Even though packs are rated at 18v, when freshly charged the cells will be closer to 23 volts.
                      Sticking a multimeter to a battery under no load will not give you its charge. It will just read around the peak voltage,even if its almost dead. Once the battery is under load that drops off right away. 18v is really a marketing term. 18v tools actually run closer to 19-20v. The voltage rating is supposed to be sort of a ball park figure based on the flatest most usable part of the battery curve. Same thing with lithium. They actually charge up to 3.9 to 4.2v but their nominal voltage is actually around 3.3 to 3.6v. A batteries peak voltage drops off very fast after use.


                      You can get top quality 3600 mah (3.6A/H) cells for around $6 a pop. $6 X 15cells = $90, and that's just for the cells. I'm sure the big companies could get major volume discounts, so maybe they can get them for $4.50/cell. That's still almost $68 for just the cells, not the casing or time/labor/packaging/shipping/markup to make profit added into that. Would you guys pay $130 for a single battery pack for your 18v drill? Not many people will, that's why they put cheap cells in power tools.
                      You couldn't buy any of those cells even if you wanted to. Currently there are few people manufacturing lithium manganese cells for power tools and the few that are, have exclusive contracts. If you actually find out who's making batteries for power tools you'll probably be surprised that they actually use the absolute best in the market. Makita uses Sony which is the worlds battery supplier, Milwaukee uses Molicell, Panasonic uses their own and they are really good at making high tech batteries, Dewalt uses A123 systems which is regarded by many as the absolute cutting edge when it comes to lithium ion. There really is no such thing as low grade lithium ion batteries. Their inherent danger requires very tight manufacturing tolerances and its a huge liability for anyone to cut corners and build cheap cells, let alone use cheap cells in their products. Just look at what happened to Sony, one of the premiere battery makers when a few of their batteries blew and about 10 million batteries were recalled.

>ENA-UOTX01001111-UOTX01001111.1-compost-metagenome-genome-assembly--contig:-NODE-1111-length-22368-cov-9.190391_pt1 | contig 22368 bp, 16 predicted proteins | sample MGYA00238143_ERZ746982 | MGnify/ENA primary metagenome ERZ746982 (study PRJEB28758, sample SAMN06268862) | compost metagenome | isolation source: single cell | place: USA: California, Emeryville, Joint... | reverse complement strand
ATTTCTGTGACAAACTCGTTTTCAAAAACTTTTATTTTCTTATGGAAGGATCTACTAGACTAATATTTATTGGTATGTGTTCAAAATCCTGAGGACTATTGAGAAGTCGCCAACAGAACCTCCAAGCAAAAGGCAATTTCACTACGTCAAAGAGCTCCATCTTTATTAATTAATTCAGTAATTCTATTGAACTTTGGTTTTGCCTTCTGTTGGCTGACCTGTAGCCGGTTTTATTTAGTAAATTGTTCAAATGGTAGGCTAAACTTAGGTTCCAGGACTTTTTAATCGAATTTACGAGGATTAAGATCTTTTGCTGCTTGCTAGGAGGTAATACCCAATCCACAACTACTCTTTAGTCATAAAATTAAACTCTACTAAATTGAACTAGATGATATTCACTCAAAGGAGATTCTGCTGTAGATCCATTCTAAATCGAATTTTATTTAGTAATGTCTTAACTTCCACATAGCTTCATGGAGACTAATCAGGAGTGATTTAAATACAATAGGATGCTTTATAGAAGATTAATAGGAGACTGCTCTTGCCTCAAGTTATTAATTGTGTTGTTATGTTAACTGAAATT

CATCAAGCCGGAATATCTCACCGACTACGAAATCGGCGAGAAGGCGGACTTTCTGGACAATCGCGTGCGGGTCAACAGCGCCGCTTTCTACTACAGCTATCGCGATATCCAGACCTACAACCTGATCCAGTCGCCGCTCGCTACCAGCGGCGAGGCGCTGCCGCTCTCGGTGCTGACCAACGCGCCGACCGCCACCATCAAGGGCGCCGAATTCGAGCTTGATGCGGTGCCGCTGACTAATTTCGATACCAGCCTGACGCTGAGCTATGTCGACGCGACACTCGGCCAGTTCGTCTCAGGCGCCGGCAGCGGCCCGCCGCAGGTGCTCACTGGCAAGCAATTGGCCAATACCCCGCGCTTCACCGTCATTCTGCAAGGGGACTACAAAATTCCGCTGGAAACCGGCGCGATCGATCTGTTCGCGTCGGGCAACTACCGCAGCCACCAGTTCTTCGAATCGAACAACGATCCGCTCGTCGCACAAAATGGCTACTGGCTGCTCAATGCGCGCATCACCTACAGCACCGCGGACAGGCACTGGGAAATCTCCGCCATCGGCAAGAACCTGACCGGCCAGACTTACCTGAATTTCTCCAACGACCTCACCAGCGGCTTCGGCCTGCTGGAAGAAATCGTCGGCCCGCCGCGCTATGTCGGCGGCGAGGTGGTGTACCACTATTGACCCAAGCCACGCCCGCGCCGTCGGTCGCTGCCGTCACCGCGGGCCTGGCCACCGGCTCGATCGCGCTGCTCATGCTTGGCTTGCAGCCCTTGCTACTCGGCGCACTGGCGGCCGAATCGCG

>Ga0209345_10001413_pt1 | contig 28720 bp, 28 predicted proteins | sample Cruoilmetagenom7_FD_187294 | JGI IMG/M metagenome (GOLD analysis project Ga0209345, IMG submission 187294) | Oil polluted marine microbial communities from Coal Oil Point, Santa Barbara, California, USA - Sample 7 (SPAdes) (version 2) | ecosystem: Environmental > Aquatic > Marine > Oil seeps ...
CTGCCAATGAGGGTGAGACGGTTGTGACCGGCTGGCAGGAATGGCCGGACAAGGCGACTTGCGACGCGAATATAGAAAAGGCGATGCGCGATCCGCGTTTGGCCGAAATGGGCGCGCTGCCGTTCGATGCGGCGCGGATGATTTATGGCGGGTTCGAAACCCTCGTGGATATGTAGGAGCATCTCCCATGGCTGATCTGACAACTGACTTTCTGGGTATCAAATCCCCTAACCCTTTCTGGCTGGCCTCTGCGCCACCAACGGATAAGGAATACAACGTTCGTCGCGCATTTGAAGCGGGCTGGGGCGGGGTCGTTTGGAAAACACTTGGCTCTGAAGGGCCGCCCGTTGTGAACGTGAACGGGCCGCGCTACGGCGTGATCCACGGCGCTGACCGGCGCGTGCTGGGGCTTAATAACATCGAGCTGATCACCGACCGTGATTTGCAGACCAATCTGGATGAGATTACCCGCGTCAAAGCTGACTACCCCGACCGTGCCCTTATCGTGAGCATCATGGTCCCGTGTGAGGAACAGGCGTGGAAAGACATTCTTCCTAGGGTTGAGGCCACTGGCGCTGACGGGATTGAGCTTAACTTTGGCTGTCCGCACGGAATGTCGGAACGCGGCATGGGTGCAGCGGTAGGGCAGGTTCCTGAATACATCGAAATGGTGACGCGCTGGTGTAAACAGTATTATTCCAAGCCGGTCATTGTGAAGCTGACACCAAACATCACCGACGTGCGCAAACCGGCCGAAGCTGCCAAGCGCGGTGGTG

Last edited by Velosapien; 09-27-2007, 09:21 AM.

                      Comment


                      • #12
                        Re: 18v Ridgid cordless drills, battteries &amp; torque

                        Originally posted by Velosapien View Post
                        Any Nicad and NiMH battery has a self discharge rate of about 20% in the first 24 hours and about 1 to 5% every following day, no exceptions. Mileage will vary with temperature. Storing them in cold will significantly increase how long they hold their charge. Lithium Ion has virtually no self discharge. They loose about 1 to 5% a month because of the computer that constantly monitors them.
                        There is actually a revolutionary new technology in NiMh that allows batteries to keep up to 80% of their charge over a year later. GE/Sanyo Eneloops are one brand. Rayovac sells another called Rayovac hybrids. The energy density of these is a little lower than the better cells today but still good (2Ah vs. 2.8Ah) and in just a few weeks the low self discharge batteries will have more power than the higher powered normal cells.

                        In fact, they hold their charge so well, they sell them precharged and ready to go.

                        I'm not sure why we haven't seen the technology in tool batteries yet. So far, it's only been sold in AA and AAA batteries. Perhaps it is too expensive....even compared to Lithium. Perhaps it can't deliver as high a discharge rate (though they do seem to deliver very high discharge rates in testing.)

                        http://www.eneloop.com.au/

                        http://www.rayovac.com/recharge/hybrid_faq.shtml

                        Comment


                        • #13
                          Re: 18v Ridgid cordless drills, battteries &amp; torque